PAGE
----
WATCH: Partners needed for plastic-fuel conversion plant expansion

The advanced pyrolisis technology is already in use across India and Morocco, and is now set for multiple sites in Europe, the Middle and Far East. 

bottle on seashore

Clean-Seas, a subsidiary of US-based Clean Vision, is behind the rollout of plants, which will soon include a joint venture with the states of Arizona and West Virginia worth £47.5million. 

£270million is now needed from British and international investors to fund the next stage of development, with a move up to the NASDAQ market from Over The Counter trading expected soon. Revenue will be raised through a Green Bond in conjunction with Super Global Securitisation, based in Luxembourg. 

The conversion technology involves heating organic and inorganic waste without oxygen, at or above 350C. At such temperatures, the waste plastic material is deconstructed but combustion cannot take place. A char and gases form, which are then condensed into liquid pyrolisis oil boud for the petroleum market. This is used within a number of fuel types which are considered significant to emissons reductions.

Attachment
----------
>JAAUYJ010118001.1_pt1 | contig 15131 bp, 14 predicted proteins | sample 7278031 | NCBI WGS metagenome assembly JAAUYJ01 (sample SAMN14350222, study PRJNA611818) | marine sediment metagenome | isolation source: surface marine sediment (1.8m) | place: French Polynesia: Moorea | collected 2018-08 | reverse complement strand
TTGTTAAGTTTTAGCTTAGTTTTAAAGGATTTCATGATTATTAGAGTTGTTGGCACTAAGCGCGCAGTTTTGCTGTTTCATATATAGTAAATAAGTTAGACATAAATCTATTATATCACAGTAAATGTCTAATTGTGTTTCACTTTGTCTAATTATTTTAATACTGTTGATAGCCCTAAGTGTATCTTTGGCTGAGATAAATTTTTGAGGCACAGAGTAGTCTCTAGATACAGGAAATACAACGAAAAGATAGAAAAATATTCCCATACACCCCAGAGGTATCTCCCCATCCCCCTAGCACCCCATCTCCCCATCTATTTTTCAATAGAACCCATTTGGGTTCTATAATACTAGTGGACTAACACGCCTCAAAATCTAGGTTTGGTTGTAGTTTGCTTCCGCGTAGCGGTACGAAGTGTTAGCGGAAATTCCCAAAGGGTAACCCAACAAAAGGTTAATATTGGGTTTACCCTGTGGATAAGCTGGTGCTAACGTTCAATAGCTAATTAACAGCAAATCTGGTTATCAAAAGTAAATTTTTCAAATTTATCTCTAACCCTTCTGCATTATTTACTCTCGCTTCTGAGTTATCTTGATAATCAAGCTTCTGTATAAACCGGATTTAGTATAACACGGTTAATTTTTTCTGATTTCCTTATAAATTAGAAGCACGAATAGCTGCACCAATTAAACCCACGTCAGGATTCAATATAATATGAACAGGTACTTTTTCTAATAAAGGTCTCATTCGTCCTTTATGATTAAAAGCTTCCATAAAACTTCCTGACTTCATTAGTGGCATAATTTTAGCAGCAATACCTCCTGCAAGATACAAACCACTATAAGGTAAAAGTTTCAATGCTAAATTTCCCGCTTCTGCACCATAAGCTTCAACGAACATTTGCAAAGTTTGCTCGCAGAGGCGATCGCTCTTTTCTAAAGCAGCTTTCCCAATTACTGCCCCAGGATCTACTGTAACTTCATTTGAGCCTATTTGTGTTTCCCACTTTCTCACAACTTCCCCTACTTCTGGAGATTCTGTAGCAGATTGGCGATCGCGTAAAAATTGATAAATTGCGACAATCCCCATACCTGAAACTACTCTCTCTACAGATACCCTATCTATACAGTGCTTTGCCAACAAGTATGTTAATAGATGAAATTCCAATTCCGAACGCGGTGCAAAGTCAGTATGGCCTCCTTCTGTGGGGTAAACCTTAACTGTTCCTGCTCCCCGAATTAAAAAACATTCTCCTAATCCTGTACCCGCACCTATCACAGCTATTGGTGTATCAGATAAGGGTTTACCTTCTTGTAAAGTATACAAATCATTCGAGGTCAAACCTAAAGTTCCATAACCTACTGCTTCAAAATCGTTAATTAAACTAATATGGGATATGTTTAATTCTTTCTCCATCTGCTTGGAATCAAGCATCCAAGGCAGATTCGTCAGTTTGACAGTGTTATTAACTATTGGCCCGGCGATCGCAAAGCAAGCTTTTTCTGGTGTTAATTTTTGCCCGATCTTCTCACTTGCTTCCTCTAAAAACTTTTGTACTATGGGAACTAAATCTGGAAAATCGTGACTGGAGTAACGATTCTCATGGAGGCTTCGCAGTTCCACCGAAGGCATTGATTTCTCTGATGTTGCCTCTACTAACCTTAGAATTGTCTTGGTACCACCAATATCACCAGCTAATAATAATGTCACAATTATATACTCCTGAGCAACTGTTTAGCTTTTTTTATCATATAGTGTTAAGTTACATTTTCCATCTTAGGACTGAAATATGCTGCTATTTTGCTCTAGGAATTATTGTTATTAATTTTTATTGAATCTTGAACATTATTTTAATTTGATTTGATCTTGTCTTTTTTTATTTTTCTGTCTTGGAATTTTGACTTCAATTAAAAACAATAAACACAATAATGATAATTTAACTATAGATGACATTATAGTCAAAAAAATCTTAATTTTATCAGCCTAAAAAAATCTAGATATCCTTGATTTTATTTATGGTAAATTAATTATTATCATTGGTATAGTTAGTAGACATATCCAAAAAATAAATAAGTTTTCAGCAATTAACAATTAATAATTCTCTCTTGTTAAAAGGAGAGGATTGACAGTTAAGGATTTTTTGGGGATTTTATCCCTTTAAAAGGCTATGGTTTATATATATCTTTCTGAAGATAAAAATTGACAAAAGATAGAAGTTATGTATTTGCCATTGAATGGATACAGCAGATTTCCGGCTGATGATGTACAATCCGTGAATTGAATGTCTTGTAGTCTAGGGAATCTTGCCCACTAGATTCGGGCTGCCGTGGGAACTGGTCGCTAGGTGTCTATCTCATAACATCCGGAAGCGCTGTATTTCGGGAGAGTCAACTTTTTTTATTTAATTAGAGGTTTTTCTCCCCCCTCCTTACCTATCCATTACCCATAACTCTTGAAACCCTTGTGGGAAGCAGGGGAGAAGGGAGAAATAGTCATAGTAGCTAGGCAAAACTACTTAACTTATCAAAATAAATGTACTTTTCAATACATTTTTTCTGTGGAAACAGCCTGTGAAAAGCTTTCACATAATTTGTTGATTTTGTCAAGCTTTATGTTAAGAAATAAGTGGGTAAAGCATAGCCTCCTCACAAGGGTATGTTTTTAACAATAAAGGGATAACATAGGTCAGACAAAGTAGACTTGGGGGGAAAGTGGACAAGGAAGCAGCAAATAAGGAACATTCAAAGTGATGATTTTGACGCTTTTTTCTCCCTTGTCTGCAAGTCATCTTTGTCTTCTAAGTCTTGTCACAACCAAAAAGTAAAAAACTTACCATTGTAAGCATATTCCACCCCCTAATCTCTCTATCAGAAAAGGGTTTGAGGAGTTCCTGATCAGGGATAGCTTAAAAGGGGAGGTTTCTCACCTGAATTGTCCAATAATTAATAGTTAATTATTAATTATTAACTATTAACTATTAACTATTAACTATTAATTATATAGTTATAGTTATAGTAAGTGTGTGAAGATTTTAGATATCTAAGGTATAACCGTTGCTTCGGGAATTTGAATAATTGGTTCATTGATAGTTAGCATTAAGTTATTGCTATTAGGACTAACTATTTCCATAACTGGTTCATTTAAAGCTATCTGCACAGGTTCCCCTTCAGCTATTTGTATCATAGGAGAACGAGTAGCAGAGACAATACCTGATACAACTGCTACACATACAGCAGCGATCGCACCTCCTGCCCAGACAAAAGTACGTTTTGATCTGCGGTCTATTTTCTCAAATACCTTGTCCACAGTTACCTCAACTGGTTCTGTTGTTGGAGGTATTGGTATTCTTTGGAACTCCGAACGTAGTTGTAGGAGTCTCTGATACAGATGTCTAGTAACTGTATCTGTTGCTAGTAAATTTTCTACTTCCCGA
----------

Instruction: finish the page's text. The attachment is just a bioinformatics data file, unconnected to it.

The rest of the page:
‘Our aim is to work with governments, international organisations and industry leaders to lead the world in sustainable plastic waste management, diverting waste plastic from incineration, landfill or oceans and converting it into Plastic Pyrolysis Oil, low sulphur diesel and Hydrogen (AquaH®), clean energy production,’ said Dan Bates, CEO of Clean-Seas and Clean Vision. ‘Our vision is rooted in responsibility, innovation, and collaboration. With investors’ help, we can have a substantial impact on the global plastic pollution crisis – Ensuring a more sustainable future for generations where waste becomes opportunity and energy powers sustainability.’

Find out more on plastic conversion.

More on plastic waste:

Recycled eco-tent ‘survives’ five-year Antarctica test

Leading senior fashion executives confirm aim to remove plastic

UK issues zero single use plastic fines since introducing ban



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